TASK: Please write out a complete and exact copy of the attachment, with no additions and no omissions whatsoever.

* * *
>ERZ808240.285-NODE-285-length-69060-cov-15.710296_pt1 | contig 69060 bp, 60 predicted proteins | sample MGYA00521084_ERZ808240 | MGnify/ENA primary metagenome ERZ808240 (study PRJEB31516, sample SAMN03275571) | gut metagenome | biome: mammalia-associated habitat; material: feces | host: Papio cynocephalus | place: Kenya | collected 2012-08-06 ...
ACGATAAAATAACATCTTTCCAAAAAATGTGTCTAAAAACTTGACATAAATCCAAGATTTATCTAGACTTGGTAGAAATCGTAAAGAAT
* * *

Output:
>ERZ808240.285-NODE-285-length-69060-cov-15.710296_pt1 | contig 69060 bp, 60 predicted proteins | sample MGYA00521084_ERZ808240 | MGnify/ENA primary metagenome ERZ808240 (study PRJEB31516, sample SAMN03275571) | gut metagenome | biome: mammalia-associated habitat; material: feces | host: Papio cynocephalus | place: Kenya | collected 2012-08-06 ...
ACGATAAAATAACATCTTTCCAAAAAATGTGTCTAAAAACTTGACATAAATCCAAGATTTATCTAGACTTGGTAGAAATCGTAAAGAAT